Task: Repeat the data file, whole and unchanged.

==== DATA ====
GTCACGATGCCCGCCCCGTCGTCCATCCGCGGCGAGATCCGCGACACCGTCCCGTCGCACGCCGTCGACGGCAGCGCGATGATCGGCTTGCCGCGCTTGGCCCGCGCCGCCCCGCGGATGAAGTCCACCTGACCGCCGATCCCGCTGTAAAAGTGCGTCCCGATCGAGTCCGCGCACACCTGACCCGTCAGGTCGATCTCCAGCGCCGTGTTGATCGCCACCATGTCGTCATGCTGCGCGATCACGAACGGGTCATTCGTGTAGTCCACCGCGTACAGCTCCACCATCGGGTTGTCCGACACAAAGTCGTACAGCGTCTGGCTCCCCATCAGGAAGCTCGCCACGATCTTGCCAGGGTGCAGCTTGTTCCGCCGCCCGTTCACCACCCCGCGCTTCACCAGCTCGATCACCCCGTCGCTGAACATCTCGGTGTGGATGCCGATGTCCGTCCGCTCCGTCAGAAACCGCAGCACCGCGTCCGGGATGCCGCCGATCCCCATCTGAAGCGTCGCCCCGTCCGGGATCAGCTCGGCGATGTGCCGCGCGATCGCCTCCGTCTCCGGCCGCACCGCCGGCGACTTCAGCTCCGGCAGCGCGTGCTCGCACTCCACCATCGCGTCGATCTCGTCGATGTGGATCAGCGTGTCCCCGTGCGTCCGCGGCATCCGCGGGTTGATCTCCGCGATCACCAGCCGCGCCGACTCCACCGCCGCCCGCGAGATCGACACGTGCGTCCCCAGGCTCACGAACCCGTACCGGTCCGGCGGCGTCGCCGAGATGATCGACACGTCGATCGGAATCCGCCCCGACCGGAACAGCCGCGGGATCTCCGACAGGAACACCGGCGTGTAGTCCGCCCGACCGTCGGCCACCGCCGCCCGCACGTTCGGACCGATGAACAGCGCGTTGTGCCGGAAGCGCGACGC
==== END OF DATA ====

GTCACGATGCCCGCCCCGTCGTCCATCCGCGGCGAGATCCGCGACACCGTCCCGTCGCACGCCGTCGACGGCAGCGCGATGATCGGCTTGCCGCGCTTGGCCCGCGCCGCCCCGCGGATGAAGTCCACCTGACCGCCGATCCCGCTGTAAAAGTGCGTCCCGATCGAGTCCGCGCACACCTGACCCGTCAGGTCGATCTCCAGCGCCGTGTTGATCGCCACCATGTCGTCATGCTGCGCGATCACGAACGGGTCATTCGTGTAGTCCACCGCGTACAGCTCCACCATCGGGTTGTCCGACACAAAGTCGTACAGCGTCTGGCTCCCCATCAGGAAGCTCGCCACGATCTTGCCAGGGTGCAGCTTGTTCCGCCGCCCGTTCACCACCCCGCGCTTCACCAGCTCGATCACCCCGTCGCTGAACATCTCGGTGTGGATGCCGATGTCCGTCCGCTCCGTCAGAAACCGCAGCACCGCGTCCGGGATGCCGCCGATCCCCATCTGAAGCGTCGCCCCGTCCGGGATCAGCTCGGCGATGTGCCGCGCGATCGCCTCCGTCTCCGGCCGCACCGCCGGCGACTTCAGCTCCGGCAGCGCGTGCTCGCACTCCACCATCGCGTCGATCTCGTCGATGTGGATCAGCGTGTCCCCGTGCGTCCGCGGCATCCGCGGGTTGATCTCCGCGATCACCAGCCGCGCCGACTCCACCGCCGCCCGCGAGATCGACACGTGCGTCCCCAGGCTCACGAACCCGTACCGGTCCGGCGGCGTCGCCGAGATGATCGACACGTCGATCGGAATCCGCCCCGACCGGAACAGCCGCGGGATCTCCGACAGGAACACCGGCGTGTAGTCCGCCCGACCGTCGGCCACCGCCGCCCGCACGTTCGGACCGATGAACAGCGCGTTGTGCCGGAAGCGCGACGC